When speed figures — developed by Andy Beyer and then Equibase — started appearing in race programs three decades ago, horseplayers were able to see the “fastest” horse in a race and that horse, of course, would have diminished betting value.

Or so one would think.

So how do you explain this? Download race 4 on Woodbine’s Saturday program and scan the horses to see who has the highest speed figure in his last race.

Go ahead. It will take you mere seconds and the result will knock your socks off.

You’ll note the highest speed figure for any horse is 94, six points higher than the next-highest speed figure. If you did this on Saturday, your jaw would have dropped to the floor because the horse with the 94 speed figure was going off at 31-1. THIRTY-ONE TO ONE! So would you have asked yourself “how can this be” and rushed to bet a few bucks on the horse, thusly pocketing $64.70 for every $2 you bet?

For whatever reason, horses with top speed figures just like this get overlooked from time to time, giving you an opportunity to score big simply by finding the biggest number. That 31-1 horse won the first leg of the jackpot pick-6, resulting in one bettor’s 20-cent ticket scooping the entire $60,420 pool. It was also the first leg of the pick-4 that paid $1,244 for 20-cents and the third leg of the pick-5 that paid $3,473 for 20-cents.

Why not make a habit of circling the biggest speed figure among horses you’re handicapping in a race? Then glance at the odds close to post time to see if that horse is worth betting. If it’s a horse in a pick-4, pick-5 or other sequence and there are no odds to be seen, add that horse to your ticket, especially if the oddsmaker has assigned it high odds. And you soon may be boasting about boosting your bankroll simply by having your wits about you.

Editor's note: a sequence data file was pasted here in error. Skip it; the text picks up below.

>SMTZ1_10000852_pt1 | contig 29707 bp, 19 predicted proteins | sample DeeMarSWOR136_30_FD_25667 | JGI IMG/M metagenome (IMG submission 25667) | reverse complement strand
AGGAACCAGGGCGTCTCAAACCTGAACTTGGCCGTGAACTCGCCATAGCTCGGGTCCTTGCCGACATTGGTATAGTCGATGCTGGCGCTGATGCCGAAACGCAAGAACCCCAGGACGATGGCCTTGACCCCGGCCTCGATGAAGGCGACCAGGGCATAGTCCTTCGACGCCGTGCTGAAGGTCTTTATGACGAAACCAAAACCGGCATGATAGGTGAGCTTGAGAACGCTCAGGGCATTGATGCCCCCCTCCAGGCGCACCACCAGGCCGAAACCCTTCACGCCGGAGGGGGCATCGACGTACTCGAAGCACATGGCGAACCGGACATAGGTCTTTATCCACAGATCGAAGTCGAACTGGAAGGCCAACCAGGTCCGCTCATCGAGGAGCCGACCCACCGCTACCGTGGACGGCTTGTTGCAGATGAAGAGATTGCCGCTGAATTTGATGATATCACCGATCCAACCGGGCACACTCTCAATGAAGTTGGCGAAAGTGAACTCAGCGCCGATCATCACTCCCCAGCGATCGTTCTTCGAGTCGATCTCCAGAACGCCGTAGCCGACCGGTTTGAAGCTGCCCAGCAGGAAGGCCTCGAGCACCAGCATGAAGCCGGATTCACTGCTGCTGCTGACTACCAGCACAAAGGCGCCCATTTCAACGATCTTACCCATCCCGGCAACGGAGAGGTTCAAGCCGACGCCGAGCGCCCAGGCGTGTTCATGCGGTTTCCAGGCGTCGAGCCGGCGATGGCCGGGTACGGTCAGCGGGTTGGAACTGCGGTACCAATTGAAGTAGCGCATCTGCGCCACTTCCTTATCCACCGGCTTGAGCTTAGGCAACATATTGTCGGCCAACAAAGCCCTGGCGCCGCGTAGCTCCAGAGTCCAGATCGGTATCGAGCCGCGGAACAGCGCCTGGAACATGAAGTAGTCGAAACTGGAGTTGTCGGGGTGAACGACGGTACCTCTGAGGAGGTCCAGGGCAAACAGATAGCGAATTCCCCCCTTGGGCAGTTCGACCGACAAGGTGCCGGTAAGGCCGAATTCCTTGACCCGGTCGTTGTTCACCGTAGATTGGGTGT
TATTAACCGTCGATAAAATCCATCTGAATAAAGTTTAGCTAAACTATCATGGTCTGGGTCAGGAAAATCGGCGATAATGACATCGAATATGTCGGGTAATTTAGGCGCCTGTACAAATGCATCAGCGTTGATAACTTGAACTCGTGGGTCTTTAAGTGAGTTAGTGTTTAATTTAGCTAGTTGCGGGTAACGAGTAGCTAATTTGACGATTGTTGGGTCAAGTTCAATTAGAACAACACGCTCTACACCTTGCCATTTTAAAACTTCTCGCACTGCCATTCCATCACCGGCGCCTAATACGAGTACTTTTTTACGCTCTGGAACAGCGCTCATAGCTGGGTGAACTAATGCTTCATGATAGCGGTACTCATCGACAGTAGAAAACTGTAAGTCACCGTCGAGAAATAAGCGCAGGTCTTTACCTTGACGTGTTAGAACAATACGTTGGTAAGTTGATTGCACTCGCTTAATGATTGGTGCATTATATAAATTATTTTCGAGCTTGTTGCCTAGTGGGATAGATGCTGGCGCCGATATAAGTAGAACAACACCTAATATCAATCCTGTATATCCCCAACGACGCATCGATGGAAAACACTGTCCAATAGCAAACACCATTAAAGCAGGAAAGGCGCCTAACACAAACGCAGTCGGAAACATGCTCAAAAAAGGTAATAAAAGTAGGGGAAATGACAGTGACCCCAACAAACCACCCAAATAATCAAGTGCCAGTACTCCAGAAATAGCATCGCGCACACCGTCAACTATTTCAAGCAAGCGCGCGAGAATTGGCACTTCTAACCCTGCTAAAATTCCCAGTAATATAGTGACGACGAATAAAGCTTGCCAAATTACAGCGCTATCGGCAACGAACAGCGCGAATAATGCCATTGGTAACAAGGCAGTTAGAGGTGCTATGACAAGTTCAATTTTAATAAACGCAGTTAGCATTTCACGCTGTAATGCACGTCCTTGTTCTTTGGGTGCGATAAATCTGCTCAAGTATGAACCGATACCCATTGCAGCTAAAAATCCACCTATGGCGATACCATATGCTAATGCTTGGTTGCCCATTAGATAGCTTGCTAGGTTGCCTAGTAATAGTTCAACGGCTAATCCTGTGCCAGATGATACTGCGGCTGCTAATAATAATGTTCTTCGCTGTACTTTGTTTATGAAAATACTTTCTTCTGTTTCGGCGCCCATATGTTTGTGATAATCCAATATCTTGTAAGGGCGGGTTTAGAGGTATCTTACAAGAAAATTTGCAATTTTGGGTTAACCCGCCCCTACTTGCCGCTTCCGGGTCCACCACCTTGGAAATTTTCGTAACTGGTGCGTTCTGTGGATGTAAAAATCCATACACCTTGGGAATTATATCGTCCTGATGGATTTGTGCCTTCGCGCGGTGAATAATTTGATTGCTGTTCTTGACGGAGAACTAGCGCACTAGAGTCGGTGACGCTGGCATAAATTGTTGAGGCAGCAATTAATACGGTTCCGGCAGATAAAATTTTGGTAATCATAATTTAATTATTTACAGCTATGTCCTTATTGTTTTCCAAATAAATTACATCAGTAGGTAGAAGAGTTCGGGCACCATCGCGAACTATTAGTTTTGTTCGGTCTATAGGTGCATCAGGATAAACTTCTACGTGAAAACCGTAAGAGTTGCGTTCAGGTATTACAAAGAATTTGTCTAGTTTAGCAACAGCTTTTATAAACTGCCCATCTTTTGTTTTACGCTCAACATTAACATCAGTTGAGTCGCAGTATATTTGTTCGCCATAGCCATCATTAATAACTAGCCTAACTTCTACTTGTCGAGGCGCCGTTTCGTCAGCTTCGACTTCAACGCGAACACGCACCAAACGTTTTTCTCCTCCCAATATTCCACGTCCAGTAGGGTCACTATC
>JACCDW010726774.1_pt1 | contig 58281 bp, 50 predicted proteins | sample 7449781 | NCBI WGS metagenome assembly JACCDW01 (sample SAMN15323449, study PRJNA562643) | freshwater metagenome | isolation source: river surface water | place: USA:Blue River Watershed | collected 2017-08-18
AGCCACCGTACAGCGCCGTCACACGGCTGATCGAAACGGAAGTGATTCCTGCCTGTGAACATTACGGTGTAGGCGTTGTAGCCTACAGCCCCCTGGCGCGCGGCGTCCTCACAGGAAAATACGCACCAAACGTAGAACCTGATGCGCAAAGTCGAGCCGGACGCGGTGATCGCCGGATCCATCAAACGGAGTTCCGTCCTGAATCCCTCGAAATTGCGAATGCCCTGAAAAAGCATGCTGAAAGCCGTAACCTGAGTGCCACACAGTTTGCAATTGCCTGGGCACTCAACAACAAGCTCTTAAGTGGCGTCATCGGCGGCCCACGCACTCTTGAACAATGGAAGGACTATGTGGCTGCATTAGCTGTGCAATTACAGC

What are the “rule” horses tonight at ASD and tomorrow at Fort Erie?

The rule horse tonight at Assiniboia Downs: There should be an investigation if #5 Far Beyond doesn’t go far beyond other horses in race 5, a 7-furlong specialist distance. Not only does this gelding have a 7-furlong Equibase speed figure way above the others (95), he’s dropping into a straight claimer from the much-tougher AOC (allowance optional claimer) condition.

And how did last week’s rule horse fare? It won and paid $8.50. (It was a 7-furlong race, too.)

The rule horse tomorrow afternoon at Fort Erie: #7 Musical Stride at 12-1 in race 4 is dropping from an SOC $7,500/$15,000 race (starter optional claiming race) at Woodbine to a straight $6,250 claiming race at Fort Erie. A drop from a “starter” race into a straight claiming race is substantial. #8 Shakoo Makoo at 4-1 is the other horse in the race making a similar drop but hasn’t raced since last year.

In last week’s column, the highest speed figure didn’t win the specialist 7-furlong race BUT the two horses who had the second- and third-best figures finished one-two and the $2 exactor paid $50.90.